At the end of the 1990s, and again in the mid-2000s, we had greed bubbles. Both those bubbles burst, and the weird result was a fear bubble, which manifested itself in negative risk-free real interest rates and a soaring price of gold. Let’s hope that what we’re seeing right now is the fear bubble bursting. It’s what the world needs.

Comments
24 comments so far | RSS Comments RSS

“”an asset whose industrial value is a tiny fraction of its cash value”"

Can this be right? If it were, then there would be no industrial use of gold at all surely? I would have thought that the law of one price holds and the industrial value of gold is roughly the same as its cash value, with the very small number of industrial uses of gold (unless you count jewellery as an industry, which in my opinion you should) being a consequence of this high cost equilibrium.

I don’t think the concept of an “industrial value” versus a “cash value” is on very strong philosophical grounds – everything has a variety of different industrial uses depending on the price, and all we are really doing here is restating the fact that the price of gold is very high. I agree that there’s something arbitrary about it being gold that has this high price rather than, say, cowrie shells, but thinking about it in terms of an “industrial value” is bound to lead to confusion isn’t it? Or am I wrong here.

Posted by dsquared | Report as abusive
 

Mr. Salmon
What is your recommendation for putting “money to work in a productive manner”?
The stock market has just gotten back to the level it was 13 years ago, and that’s in nominal dollars. In terms of real purchasing power, the stock market is about 30% below where it was 13 years ago.
Do you suggest government bonds paying 1 or 2%? When Prof. Bernanke is printing $85 billion/ month of new Federal Reserve Notes?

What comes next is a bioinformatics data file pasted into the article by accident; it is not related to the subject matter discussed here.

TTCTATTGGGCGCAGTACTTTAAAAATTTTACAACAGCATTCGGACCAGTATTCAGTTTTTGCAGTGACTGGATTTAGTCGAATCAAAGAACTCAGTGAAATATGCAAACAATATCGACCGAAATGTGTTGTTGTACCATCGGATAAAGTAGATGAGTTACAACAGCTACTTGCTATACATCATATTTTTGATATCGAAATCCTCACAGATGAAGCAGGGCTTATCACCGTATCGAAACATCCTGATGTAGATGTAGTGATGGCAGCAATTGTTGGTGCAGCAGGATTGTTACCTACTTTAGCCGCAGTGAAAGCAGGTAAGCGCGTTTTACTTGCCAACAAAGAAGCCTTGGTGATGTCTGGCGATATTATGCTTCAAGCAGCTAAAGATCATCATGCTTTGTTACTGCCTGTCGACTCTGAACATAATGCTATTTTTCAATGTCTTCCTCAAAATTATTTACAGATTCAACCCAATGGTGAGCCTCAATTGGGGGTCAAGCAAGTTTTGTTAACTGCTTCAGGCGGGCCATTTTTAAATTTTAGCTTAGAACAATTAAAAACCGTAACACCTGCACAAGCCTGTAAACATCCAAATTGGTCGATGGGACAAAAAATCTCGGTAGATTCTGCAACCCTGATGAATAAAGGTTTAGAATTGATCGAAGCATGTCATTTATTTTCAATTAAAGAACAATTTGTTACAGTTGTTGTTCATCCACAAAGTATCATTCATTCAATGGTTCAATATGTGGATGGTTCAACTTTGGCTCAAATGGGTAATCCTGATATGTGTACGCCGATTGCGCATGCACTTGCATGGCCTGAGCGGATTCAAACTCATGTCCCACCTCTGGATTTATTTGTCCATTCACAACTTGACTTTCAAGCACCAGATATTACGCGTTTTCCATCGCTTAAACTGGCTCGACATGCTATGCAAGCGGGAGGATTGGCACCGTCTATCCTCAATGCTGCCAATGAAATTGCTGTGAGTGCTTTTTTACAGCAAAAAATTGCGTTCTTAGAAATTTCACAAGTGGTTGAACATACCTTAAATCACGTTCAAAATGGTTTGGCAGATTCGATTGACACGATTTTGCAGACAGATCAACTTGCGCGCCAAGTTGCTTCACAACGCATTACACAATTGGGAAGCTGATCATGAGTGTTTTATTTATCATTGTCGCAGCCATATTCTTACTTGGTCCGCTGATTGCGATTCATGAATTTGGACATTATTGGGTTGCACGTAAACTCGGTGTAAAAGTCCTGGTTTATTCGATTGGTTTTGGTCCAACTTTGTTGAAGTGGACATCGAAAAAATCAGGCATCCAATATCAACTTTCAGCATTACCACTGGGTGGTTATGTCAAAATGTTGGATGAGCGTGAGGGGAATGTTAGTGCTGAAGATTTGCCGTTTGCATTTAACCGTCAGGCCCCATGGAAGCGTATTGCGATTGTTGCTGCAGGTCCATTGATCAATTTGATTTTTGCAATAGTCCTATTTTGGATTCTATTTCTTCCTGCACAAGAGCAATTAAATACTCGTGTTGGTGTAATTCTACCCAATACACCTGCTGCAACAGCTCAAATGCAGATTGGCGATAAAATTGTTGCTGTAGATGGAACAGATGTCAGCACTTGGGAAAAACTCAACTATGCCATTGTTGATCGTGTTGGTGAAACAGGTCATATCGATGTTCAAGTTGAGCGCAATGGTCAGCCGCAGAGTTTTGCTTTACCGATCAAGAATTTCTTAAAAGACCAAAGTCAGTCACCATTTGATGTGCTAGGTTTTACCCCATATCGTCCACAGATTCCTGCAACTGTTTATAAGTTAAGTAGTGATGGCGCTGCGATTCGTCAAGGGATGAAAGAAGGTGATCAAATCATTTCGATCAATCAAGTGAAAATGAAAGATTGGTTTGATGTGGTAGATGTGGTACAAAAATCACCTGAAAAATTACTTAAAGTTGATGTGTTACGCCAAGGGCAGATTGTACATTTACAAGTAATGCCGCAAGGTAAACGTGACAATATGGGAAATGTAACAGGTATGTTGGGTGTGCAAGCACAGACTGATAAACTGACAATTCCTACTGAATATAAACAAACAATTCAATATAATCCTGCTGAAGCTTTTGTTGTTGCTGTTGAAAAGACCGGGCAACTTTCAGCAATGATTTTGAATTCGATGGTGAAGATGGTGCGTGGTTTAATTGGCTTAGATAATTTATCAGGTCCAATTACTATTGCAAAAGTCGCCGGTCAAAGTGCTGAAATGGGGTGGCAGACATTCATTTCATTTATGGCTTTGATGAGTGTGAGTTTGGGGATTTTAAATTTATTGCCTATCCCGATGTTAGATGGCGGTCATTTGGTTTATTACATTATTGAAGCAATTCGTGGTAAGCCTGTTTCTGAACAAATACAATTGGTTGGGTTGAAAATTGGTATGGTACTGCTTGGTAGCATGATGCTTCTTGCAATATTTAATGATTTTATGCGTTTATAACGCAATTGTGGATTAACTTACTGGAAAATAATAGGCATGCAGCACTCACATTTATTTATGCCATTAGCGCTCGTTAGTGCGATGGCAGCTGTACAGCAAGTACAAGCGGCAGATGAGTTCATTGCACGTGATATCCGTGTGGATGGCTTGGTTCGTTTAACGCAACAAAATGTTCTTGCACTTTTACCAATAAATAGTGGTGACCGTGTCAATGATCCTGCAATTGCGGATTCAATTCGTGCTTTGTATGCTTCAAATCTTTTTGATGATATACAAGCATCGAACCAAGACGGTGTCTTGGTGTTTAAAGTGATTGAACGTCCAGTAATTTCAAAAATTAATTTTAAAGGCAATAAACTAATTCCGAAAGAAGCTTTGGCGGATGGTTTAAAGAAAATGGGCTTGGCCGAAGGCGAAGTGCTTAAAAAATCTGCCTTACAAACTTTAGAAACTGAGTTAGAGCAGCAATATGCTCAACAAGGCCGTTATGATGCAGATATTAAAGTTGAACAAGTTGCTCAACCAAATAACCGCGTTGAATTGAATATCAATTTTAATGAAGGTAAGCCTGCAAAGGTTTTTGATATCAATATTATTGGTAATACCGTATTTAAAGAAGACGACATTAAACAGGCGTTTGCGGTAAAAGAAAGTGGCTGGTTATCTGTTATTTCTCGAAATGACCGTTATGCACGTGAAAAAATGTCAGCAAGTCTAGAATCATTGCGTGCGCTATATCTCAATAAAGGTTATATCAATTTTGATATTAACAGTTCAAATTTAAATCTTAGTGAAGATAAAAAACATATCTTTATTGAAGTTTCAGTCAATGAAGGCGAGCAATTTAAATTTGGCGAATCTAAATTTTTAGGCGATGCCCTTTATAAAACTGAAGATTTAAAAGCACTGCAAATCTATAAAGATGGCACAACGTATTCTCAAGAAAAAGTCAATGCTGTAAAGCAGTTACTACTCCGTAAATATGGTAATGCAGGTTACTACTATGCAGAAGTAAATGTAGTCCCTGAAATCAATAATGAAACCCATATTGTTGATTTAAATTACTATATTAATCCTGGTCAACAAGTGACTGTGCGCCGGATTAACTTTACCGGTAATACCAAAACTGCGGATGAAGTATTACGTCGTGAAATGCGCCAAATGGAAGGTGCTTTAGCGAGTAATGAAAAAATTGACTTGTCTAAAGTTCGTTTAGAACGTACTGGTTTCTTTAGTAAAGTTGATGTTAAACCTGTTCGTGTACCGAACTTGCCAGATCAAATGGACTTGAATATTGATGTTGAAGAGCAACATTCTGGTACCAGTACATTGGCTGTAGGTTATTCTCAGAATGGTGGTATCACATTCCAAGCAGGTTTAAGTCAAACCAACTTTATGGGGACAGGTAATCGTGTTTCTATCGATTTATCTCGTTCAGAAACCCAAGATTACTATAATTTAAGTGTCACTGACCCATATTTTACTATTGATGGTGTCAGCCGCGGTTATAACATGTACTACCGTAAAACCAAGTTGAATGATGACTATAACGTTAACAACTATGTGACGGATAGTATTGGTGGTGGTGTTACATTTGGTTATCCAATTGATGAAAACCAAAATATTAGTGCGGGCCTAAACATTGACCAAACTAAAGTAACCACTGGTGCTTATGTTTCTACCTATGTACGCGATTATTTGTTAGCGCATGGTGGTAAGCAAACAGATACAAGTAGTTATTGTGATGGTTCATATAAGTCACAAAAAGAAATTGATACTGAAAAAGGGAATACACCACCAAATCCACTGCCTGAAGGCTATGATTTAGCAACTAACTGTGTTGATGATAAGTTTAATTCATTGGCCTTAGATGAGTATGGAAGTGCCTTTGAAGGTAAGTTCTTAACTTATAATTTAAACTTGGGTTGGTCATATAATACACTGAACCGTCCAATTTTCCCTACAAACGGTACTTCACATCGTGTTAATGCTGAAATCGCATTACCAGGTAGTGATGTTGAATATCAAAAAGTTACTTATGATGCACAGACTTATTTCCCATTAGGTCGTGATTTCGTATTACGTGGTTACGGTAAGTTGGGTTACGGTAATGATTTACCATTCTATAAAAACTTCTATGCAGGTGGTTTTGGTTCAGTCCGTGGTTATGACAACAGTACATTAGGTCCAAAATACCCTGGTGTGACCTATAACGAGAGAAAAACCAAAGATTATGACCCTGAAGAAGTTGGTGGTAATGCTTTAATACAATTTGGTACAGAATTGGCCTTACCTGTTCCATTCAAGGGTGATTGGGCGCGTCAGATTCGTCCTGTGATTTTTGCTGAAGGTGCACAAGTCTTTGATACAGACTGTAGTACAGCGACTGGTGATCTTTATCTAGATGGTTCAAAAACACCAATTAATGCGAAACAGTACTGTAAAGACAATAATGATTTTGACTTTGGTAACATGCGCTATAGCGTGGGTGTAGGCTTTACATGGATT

Where do you put YOUR money?

Posted by unclepie | Report as abusive
 

Mr. Salmon
What is your recommendation for putting “money to work in a productive manner”?
The stock market has just gotten back to the level it was 13 years ago, and that’s in nominal dollars. In terms of real purchasing power, the stock market is about 30% below where it was 13 years ago.
Do you suggest government bonds paying 1 or 2%? When Prof. Bernanke is printing $85 billion/ month of new Federal Reserve Notes?
Where do you put YOUR money?

Posted by unclepie | Report as abusive
 

And consider the market-clearing price that XAU (and other assets) would trade at today if central banks the world over had *not* engaged in Quantitative Easings.

Posted by dedalus | Report as abusive
 

“What the system needs, then, is a stark reminder that fear-based assets can be just as risky as greed-based assets. Rising interest rates can eat away the value of your bond portfolio, inflation can erode your cash, and as for gold (or bitcoins, for that matter), well, it can plunge in value literally overnight.”

Inflation? Seriously? Every central bank in the world has been trying to engineer inflation into being for the past 4 years. Of course there is no transmission mechanism for the printed money to make into the real economy (personal incomes). The wealth effect aka “asset bubblenomics” policies of Greenspan and now Bernanke are desperate measures that cannot be sustained indefinitely. Until we see a major government come along and commit to FISCAL policy on an order comparable to the monetary shenanigans we’ve seen over the past 4 years, growth and inflation will be low to negative, and I will hang on to my cash, bonds, and yes, some gold, being the only currency in the world of finite supply.

Posted by the_pop | Report as abusive
 

Wow. The GLD ETF is down 8.78% in a single day of trading, the IAU ETF is down 8.85%, the PHYS ETF is down 8.59%…wow. Just wow. The Zerohedge, Peter Schiff and Glenn Beck-following crowd must be really licking their wounds right about now.

I agree with Felix, this is something that the (investment) world needs. It’ll be a useful purge.

Posted by Strych09 | Report as abusive
 

What asset class is not in a bubble, Felix?

Until at least one major government has the gonads to institute FISCAL policy comparable in scope to the monetary free-for-all of the last 4 years (which is futile given the lack of transmission mechanism to the real economy a.k.a. personal incomes), inflation will remain subdued at best, and cash and bonds and yes a bit of gold (the only currency of finite supply) are the only places to hide.

Posted by the_pop | Report as abusive
 

Hmmm… if I have submitted multiple comments, it’s because they take a long time to appear here after submitted, and there was no message telling me they had been submitted. As yet none of mine are showing.

Posted by the_pop | Report as abusive